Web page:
CLEVELAND -- The Cleveland Browns placed their faith and trust in former University of Florida wide receiver Antonio Callaway when they traded up in the fourth round to select the talented pass catcher who had a checkered past off the field.

And the early returns were positive, as Callaway moved his way up the depth chart and spent the most recent training-camp practices running with the No. 1 offense, but despite the opportunities, the negative element came into play.

In the early hours of Sunday morning, Callaway was cited for misdemeanor possession of marijuana and driving with a suspended license in the Cleveland suburb of Strongsville, and then, failed to disclose the incident to the Browns, who discovered the issue when it was reported during Tuesday’s practice.

When Browns coach Hue Jackson addressed the media following Tuesday’s practice in Berea, he was “surprised” and “disappointed” by the news, but is working on getting more details on the incident before handing out any discipline.

“I think we’ve kind of laid it out, what our expectations are,” Jackson said. “We’ve kind of said what we do and what we don’t do. My job is to make sure that I look into these things, understand them all, and then, the person’s got to deal with the consequences that come with it. We don’t take things lightly.”

Callaway’s troubles started at Florida when he was suspended for the 2016 spring practices during a sexual assault investigation. He was later cleared of three charges by a Title IX hearing officer at a hearing not attended by the plaintiff and her attorney.

In July of 2017, Callaway pleaded no contest to possession of drug paraphernalia, and then, was suspended for the entire 2017 season when it was discovered that he used stolen credit card information to make purchases at the school’s bookstore.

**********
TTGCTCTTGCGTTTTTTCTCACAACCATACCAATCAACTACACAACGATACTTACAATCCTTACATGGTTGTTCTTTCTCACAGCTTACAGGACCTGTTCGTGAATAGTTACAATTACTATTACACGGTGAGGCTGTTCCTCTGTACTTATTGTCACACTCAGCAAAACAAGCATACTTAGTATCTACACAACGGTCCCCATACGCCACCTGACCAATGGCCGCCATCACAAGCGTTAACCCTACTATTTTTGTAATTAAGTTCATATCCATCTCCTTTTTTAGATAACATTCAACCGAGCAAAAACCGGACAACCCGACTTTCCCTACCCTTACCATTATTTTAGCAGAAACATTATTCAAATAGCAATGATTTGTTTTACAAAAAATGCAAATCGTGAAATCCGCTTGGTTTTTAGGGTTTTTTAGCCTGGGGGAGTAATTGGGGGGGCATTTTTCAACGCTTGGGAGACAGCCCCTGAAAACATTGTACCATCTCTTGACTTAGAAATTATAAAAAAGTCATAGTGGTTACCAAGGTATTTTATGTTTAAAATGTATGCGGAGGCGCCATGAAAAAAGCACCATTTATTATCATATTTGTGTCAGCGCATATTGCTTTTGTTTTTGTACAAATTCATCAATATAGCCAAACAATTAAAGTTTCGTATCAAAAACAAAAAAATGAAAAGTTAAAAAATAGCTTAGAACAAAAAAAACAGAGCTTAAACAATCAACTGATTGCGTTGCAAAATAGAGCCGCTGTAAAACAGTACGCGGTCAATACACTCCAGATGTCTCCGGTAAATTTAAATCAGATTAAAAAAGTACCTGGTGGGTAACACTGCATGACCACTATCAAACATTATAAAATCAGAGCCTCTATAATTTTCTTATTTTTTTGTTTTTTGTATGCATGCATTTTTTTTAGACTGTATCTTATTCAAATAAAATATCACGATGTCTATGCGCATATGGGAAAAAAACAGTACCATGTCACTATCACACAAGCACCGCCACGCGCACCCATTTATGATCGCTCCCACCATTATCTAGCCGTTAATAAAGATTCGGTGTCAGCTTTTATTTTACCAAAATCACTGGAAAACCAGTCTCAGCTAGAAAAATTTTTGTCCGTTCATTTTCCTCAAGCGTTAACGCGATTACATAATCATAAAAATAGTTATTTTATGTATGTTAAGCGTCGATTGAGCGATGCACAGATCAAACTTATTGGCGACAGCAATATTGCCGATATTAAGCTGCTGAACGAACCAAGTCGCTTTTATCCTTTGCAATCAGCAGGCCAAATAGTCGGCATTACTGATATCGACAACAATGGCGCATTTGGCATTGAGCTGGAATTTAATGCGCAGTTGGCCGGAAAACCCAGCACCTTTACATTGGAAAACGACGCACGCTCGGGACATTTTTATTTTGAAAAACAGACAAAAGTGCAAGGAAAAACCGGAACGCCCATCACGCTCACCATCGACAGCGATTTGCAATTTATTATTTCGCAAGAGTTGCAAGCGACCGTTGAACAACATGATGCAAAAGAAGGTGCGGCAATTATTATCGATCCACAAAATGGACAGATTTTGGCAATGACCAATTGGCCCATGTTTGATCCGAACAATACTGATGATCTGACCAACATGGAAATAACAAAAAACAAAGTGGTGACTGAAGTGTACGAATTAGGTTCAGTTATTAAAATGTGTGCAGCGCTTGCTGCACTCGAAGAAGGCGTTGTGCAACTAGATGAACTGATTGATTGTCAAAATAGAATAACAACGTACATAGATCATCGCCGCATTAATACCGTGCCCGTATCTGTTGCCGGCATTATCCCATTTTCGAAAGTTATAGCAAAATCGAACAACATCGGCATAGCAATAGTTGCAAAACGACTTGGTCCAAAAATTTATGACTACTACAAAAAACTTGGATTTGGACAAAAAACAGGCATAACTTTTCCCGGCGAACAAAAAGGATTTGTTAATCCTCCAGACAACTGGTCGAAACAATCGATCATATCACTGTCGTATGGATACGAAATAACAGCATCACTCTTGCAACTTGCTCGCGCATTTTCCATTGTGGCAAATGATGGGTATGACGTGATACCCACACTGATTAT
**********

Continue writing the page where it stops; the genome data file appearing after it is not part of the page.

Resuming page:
In addition to the legal troubles, Callaway had a diluted drug test sample at the 2018 NFL Scouting Combine, which, under league rules, counts as a failed test.

So why take a chance on a player with such a troubled background?

Well, because he can score touchdowns and the Browns believe they have the system in place to help him develop, both as a person and a player.

In just two seasons at Florida, the 5-foot-10, 193-pound Callaway caught 89 passes for 1,399 yards and seven touchdowns. Additionally, Callaway was a playmaker in the return game, as he ran back 56 punts for 653 yards and two touchdowns, as well as six kickoffs for 176 yards and one touchdown.

Callaway was the first player in Florida history to score a touchdown five different ways, as he caught seven, returned two punts and one kickoff for scores, threw for one on his only career pass attempt and rushed in another during the 2016 season.

“He’s got that explosive-play potential,” quarterback Baker Mayfield said. “He’s got phenomenal speed, and so, I think he’s a guy that when the lights come on, we’re going to be really excited to watch. He’s just got that potential, and once you put all those pieces together of knowing what we want to execute, it’s going to be a pretty dangerous duo.”

Fellow quarterback Tyrod Taylor added, “His route running is definitely something that stands out. Of course, he’s a younger guy in his rookie year, but he’s confident, of course, in his hands, but he has great route-running ability. He knows, just has a natural feel for the game and knows how to get open.

“I would say just making plays throughout training camp has built his confidence, and he’s going out there and playing at a high level, day in and day out.”

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